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  • Writer's pictureCocoLikeChanel

Breaking Free from the Vortex: Understanding Traumatic Thought Spirals at Bedtime

I know I shouldn’t do it. I know it isn’t the healthy, strong, positive, and tranquil way that is optimal for those oh-so-precious hours of rejuvenating sleep. And yet… every night without fail I do.

A few months ago I lost my niece, Tilly, a day after her 4th birthday. Now every night after a day full of distractions my mind has one reel that it insists on playing when my body is trying to lull itself into a peaceful slumber: the night she died. I replay every component of that night in lighting-fast but excruciating detail. Getting the initial call that Tilly was on her way to the hospital. The grip of my hands on my scooter handles as a road past the airport after my shift towards home. Feeling that undeniable pull to just get on a plane. And then of course the phone call and the two words that shattered my heart: “Tilly Died”.


Some things go so far outside the natural order that your biology actually fights its reality. Maybe I need to replay this trauma every night so that my mind can grasp that it is in fact real. This is in no way a unique occurrence. Many people experience trauma thought spirals when trying to fall asleep. So I went in search of some answers as to why we do this and how to try and break this vicious cycle in the future.


The Why

1. Hyperarousal and Stress Response: Traumatic events trigger the body's "fight or flight" response, releasing stress hormones like adrenaline and cortisol. When you're trying to relax and fall asleep, these stress hormones can still be circulating in your system, making it difficult to switch off the stress response. This heightened arousal can lead to intrusive and distressing thoughts associated with traumatic memories.

2. Processing and Integration: The brain often uses sleep as an opportunity to process and integrate experiences from the day, including traumatic ones. While you sleep, your brain sorts and consolidates memories, seeking to make sense of your experiences. In the case of trauma, this can manifest as intrusive thoughts or flashbacks.


3. Unresolved Emotions: Trauma can leave you with unresolved emotions and distressing thoughts. Your mind may replay these experiences as a way to process and come to terms with what happened. It's a way for your brain to try to understand and make sense of the traumatic event.


4. Nightmares: Trauma can lead to nightmares, which are vivid, distressing dreams that often involve a re-experiencing of the traumatic event. These nightmares can wake you up or cause you to remember and dwell on the traumatic experience when you're trying to sleep. This is something Belle, my dog, has helped me with over the years. She is trained to wake me up before these nightmares reach peak intensity.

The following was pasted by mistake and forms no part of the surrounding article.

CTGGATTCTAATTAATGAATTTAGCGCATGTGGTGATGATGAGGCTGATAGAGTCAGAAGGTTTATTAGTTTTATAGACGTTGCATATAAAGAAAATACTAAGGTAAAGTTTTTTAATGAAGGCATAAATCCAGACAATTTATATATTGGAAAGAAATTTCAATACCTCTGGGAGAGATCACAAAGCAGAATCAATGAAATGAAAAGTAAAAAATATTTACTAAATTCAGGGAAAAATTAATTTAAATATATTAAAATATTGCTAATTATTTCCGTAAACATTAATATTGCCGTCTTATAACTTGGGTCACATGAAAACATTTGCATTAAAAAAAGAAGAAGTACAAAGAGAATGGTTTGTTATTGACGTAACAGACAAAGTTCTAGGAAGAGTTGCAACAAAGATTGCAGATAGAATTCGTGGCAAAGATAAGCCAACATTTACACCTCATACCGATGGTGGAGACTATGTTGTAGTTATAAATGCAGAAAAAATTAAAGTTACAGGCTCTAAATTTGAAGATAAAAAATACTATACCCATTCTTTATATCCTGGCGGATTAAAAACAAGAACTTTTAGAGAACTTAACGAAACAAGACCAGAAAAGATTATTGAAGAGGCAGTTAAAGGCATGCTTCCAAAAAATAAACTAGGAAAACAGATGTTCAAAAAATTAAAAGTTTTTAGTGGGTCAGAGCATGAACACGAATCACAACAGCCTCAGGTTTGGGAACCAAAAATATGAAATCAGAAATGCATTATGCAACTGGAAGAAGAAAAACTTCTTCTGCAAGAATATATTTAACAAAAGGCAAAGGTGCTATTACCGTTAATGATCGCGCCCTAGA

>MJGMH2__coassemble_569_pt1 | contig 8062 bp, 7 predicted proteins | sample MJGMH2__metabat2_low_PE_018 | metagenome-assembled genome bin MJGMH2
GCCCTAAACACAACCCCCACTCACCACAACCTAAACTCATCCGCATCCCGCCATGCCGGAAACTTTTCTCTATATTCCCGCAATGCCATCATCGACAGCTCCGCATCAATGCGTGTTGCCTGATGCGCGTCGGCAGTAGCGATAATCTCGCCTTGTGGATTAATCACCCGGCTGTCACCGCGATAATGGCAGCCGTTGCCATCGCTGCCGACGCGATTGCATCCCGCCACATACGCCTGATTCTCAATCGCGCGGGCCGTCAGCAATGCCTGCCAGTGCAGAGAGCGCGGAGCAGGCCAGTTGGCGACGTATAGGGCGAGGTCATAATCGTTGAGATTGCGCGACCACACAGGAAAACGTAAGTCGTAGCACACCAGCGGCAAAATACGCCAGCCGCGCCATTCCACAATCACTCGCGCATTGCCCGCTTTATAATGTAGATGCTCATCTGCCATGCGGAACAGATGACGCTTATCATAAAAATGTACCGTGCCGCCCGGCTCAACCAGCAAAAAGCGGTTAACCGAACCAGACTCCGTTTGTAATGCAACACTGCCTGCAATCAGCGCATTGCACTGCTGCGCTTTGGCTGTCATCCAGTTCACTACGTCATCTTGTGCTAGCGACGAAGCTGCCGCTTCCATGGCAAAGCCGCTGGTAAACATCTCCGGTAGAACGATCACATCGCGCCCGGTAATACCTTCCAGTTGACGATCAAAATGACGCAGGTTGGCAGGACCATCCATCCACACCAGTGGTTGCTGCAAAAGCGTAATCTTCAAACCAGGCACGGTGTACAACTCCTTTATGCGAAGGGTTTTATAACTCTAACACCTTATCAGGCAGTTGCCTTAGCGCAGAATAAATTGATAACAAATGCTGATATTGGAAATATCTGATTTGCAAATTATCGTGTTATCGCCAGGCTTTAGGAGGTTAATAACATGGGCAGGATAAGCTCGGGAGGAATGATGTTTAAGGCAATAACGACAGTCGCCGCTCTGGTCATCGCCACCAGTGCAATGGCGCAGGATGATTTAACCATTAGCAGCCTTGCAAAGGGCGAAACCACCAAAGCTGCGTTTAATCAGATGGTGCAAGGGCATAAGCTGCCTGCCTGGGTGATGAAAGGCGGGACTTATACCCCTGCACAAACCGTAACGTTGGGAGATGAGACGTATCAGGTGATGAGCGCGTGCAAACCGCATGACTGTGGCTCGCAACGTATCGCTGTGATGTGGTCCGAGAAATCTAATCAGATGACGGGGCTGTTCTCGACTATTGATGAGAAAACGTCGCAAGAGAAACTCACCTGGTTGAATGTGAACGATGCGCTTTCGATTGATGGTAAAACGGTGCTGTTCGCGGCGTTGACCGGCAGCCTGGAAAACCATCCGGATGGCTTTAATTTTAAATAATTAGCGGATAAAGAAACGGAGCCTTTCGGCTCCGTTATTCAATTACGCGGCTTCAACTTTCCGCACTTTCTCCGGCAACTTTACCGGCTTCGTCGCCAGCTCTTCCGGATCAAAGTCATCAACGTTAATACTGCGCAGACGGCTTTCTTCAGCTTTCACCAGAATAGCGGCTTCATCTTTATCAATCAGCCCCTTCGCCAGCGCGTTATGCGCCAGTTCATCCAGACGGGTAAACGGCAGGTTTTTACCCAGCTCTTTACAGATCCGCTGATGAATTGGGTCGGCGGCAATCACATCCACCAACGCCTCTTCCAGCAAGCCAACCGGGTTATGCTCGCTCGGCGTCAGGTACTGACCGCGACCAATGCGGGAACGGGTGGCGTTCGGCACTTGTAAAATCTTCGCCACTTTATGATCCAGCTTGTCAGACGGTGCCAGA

5. Fear of Recurrence: Trauma can lead to a fear of recurrence or a sense of vulnerability. This fear can be heightened at night when you are alone in the dark, creating an environment where traumatic memories are more likely to surface.


It's important to note that replaying traumatic events before sleep is not necessarily a conscious choice or something that people want to happen. It's a natural response to the psychological and physiological impact of trauma. However, it can be distressing and disruptive to sleep, leading to symptoms of insomnia and contributing to post-traumatic stress disorder (PTSD).


What we can do

1. Establish a Relaxing Bedtime Routine: Create a calming pre-sleep ritual that signals to your body that it's time to relax. Engage in activities that promote relaxation, such as reading, taking a warm bath, practicing deep breathing exercises, or meditation. A consistent routine can help your body and mind transition into a restful state.


2. Limit Exposure to Triggers: Identify and minimize exposure to potential triggers that remind you of the traumatic event. This may include avoiding certain TV shows, movies, news, or discussions that bring back distressing memories.


3. Journaling: Keep a journal by your bedside to jot down your thoughts and feelings before sleep. Writing about your emotions can provide an outlet for processing your experiences and help reduce the need to replay them in your mind.

4. Mindfulness and Relaxation Techniques: Practice mindfulness meditation, progressive muscle relaxation, or guided imagery to stay grounded in the present moment. These techniques can help shift your focus away from distressing thoughts.

5. Create a Safe Sleep Environment: Ensure that your sleep environment is comfortable, safe, and conducive to relaxation. Make your bedroom a sanctuary for rest, free from distractions and stressors.

That night changed me forever. It changed my family’s world forever. I know I will never forget the details of that night. They have become part of my guilded cracks (if you read last week’s article). However, it is important to strive and provide my body and mind with the best opportunity to heal itself both physically and mentally with good quality sleep. Tilly brought me so much joy and although I hate the fact that I can still open and close my eyes and she can’t I owe it to Tilly to live the longest most joyful life I can. Maybe when I dream I’ll dream of her.

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